Text: Martin Roos
Among the plantings in the interior courtyard of the Frankfurt Institute, a row of pink-coloured letters stand almost as tall as a person. The lettering seems to point rather insistently to exactly what the researchers here at the Max Planck Institute for Empirical Aesthetics are concerned with: beauty. “No, no,” Winfried Menninghaus protests with a smile, half-clouded with resignation. If truth be told, it was the real estate company that erected the illuminated sculpture to advertise the building. The “kitsch in pink”, Menninghaus claps his hands together, was “a pure coincidence”. A tall, lean man with untamed reddish hair that sticks out like that of the inventor Doc Brown in the fantasy film “Back to the Future”, he is head of the “Language and Literature” Department and Founding Director of the Institute, established in 2012.
It is more than beauty alone that matters here. The researchers are investigating how people react physiologically to aesthetic stimuli – including film, dance, music or indeed language and above all poetry. “Who likes what and why” is the alliterative question they strive to answer. “The humanities propose aesthetic theories,” says Menninghaus, “we test them against individuals with a wide variety of backgrounds.” With its intense programme and its technical facilities, the Institute is unique worldwide.
Here, listening to music, watching films or absorbing poetry is an act undertaken in the service of science. But it would be a mistake to imagine the test subjects laid on soft cushions and plied with Lucullan beverages while Scheherazade whispers her poems and Josephine Baker demonstrates the banana dance. The Institute procedures call to mind a medical research laboratory. The participants are seated in soundproof booths, where sensors attached to their fingertips measure skin resistance, monitors on their wrists record their heart rate and, dependent on their emotional state, a miniature camera films the goose bumps on their forearms. Some wear a hood studded with electrodes on their head to record the activity of nerve cells in the brain. “Nowadays, almost everything can be measured,” explains Menninghaus, for example “how long a subject spends looking at which word. This gives us an indication of attentiveness.”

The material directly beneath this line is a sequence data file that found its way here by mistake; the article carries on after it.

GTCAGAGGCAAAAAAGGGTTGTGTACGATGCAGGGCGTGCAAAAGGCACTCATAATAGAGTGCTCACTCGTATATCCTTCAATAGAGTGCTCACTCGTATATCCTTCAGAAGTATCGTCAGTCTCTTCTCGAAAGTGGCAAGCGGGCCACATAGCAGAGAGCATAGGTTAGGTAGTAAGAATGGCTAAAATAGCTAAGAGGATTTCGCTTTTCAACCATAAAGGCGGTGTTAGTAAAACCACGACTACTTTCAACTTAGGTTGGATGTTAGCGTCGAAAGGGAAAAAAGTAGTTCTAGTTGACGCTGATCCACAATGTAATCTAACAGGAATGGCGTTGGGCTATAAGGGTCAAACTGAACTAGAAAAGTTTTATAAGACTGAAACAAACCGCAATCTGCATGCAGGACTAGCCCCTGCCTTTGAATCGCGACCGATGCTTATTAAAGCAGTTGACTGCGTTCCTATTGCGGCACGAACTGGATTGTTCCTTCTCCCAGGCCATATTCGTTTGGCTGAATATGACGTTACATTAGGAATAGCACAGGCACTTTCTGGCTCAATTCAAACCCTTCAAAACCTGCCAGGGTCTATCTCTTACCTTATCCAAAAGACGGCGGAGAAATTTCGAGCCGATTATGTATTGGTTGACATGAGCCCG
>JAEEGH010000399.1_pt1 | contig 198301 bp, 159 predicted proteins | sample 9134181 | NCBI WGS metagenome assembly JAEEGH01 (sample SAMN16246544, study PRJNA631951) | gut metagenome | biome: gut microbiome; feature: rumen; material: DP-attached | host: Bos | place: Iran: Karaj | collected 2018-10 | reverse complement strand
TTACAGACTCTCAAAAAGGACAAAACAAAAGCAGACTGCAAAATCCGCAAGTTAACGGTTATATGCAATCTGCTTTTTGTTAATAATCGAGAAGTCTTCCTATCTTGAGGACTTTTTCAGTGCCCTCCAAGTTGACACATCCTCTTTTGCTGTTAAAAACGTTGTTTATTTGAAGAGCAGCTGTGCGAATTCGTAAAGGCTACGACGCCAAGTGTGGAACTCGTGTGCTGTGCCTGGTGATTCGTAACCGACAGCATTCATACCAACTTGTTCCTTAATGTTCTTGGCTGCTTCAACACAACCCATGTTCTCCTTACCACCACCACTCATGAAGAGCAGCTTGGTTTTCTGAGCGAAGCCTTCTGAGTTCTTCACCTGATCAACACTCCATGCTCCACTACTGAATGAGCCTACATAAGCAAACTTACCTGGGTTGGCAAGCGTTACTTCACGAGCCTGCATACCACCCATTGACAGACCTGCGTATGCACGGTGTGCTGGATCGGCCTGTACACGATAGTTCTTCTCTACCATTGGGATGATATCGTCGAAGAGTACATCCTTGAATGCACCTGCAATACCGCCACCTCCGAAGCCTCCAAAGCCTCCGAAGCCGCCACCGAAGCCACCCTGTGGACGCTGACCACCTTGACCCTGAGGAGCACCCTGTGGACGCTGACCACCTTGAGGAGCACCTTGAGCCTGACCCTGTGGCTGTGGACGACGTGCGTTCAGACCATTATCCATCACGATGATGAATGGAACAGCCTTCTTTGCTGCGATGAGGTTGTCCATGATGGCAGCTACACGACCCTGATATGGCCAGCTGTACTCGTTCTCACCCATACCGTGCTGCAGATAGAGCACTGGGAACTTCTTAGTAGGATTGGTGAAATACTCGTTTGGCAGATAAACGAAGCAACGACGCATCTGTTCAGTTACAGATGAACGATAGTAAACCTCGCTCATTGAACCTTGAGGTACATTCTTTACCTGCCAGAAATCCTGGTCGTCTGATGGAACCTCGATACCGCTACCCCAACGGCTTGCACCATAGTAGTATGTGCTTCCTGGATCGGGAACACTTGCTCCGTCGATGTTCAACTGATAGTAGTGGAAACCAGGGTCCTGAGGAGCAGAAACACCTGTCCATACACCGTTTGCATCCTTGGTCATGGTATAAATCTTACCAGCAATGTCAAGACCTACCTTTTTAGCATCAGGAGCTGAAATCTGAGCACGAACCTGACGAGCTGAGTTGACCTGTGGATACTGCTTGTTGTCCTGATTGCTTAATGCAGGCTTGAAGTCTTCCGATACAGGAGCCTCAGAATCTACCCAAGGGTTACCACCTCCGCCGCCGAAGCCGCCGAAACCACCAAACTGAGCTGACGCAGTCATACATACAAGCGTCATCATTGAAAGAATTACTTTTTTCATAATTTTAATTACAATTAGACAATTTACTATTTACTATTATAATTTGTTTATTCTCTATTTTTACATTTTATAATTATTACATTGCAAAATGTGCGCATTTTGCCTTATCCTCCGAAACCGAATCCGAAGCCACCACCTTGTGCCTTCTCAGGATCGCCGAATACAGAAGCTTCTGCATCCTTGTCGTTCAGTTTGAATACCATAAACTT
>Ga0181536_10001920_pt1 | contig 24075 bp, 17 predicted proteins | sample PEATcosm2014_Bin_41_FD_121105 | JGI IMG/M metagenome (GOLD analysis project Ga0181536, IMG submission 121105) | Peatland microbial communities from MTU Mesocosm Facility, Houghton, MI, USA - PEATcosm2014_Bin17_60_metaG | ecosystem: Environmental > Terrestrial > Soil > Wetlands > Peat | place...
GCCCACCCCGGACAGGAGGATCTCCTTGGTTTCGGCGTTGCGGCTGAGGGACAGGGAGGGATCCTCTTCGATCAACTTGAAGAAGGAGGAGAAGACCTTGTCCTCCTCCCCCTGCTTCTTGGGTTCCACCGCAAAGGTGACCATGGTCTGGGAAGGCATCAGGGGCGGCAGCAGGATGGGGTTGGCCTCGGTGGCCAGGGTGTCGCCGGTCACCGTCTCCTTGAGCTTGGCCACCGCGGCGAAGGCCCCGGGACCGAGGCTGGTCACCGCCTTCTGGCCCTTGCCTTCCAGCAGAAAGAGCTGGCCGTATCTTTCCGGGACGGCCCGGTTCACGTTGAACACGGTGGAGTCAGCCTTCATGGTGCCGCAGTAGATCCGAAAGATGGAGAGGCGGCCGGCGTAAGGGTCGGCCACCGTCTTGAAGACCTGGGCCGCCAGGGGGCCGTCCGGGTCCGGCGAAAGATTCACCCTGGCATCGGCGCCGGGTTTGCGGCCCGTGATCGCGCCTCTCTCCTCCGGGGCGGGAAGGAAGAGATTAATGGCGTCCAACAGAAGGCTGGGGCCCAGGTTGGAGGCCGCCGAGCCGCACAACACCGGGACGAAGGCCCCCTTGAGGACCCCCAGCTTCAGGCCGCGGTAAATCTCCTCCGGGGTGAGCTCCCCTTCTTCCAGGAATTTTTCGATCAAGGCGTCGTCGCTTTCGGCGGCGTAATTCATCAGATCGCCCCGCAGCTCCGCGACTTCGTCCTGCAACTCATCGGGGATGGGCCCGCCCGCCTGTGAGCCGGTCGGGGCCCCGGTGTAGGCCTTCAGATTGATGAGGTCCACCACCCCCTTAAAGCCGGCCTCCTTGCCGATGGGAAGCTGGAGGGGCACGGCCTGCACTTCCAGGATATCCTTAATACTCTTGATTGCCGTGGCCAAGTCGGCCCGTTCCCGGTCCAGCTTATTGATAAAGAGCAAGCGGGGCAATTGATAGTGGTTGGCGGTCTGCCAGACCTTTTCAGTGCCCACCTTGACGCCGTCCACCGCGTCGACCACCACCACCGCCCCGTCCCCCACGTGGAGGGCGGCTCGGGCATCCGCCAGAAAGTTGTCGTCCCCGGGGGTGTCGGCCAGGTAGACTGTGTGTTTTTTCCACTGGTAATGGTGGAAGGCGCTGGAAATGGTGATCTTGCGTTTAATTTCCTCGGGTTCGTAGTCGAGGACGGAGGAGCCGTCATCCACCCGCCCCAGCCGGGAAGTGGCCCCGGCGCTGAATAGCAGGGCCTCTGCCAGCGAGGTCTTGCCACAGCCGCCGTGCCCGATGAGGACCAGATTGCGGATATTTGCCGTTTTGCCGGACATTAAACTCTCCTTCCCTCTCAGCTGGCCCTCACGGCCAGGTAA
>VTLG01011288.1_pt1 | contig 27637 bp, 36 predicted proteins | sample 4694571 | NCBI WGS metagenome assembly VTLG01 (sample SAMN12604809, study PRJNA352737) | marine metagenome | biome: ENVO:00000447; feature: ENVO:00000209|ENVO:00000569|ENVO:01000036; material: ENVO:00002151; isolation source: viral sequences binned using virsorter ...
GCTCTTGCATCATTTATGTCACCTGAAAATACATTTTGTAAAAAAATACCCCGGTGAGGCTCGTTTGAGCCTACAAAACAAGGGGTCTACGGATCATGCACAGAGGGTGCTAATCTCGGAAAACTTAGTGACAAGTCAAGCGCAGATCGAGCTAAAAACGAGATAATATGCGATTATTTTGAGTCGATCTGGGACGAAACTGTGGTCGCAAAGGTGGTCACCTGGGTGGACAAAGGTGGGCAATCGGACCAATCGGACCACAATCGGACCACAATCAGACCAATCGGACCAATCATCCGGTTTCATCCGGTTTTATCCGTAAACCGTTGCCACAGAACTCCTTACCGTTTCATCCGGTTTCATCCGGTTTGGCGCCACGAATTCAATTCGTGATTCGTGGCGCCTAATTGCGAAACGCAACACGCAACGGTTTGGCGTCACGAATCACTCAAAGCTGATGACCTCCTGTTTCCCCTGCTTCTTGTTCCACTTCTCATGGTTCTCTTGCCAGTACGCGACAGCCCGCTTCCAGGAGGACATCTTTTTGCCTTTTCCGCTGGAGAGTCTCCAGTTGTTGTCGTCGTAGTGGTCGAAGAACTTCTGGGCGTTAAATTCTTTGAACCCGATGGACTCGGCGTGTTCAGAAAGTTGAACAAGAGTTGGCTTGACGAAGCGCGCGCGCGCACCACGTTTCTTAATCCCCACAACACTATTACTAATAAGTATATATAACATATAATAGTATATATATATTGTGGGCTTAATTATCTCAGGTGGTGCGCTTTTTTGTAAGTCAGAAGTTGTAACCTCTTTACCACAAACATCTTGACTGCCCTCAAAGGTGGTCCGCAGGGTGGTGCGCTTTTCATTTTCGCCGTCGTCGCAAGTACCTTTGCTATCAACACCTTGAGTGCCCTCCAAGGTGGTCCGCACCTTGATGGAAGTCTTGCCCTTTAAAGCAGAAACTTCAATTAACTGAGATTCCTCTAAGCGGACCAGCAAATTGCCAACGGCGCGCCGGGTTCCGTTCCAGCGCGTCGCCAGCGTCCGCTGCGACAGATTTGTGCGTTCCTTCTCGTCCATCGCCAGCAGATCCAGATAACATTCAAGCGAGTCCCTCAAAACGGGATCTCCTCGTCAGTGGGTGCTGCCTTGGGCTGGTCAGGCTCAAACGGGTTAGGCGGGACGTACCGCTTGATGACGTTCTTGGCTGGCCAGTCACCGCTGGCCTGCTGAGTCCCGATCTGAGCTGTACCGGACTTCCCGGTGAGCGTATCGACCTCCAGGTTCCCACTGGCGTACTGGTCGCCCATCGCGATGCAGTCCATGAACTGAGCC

From the beginning of his scientific career, Menninghaus has been studying the effects of beauty and elementary features of aesthetic sensibility – not always to the gratification of conservative colleagues. Back in the 1970s, they were unimpressed when, as an enthusiastic poetry student, he attempted to reinterpret the poems of Paul Celan through the medium of colour. However, no one denied the ingenuity of his approach, and so Menninghaus went his own way. He was invited to be a visiting professor at almost every high-profile university in the world, including Berkeley, the École des Hautes Études en Science Sociales in Paris and Hebrew University in Jerusalem. Princeton and Yale offered him professorships. But before coming to Frankfurt three years ago, Menninghaus remained faithful to the Freie Universität in Berlin, where he spent many years as a professor of general and comparative literary science.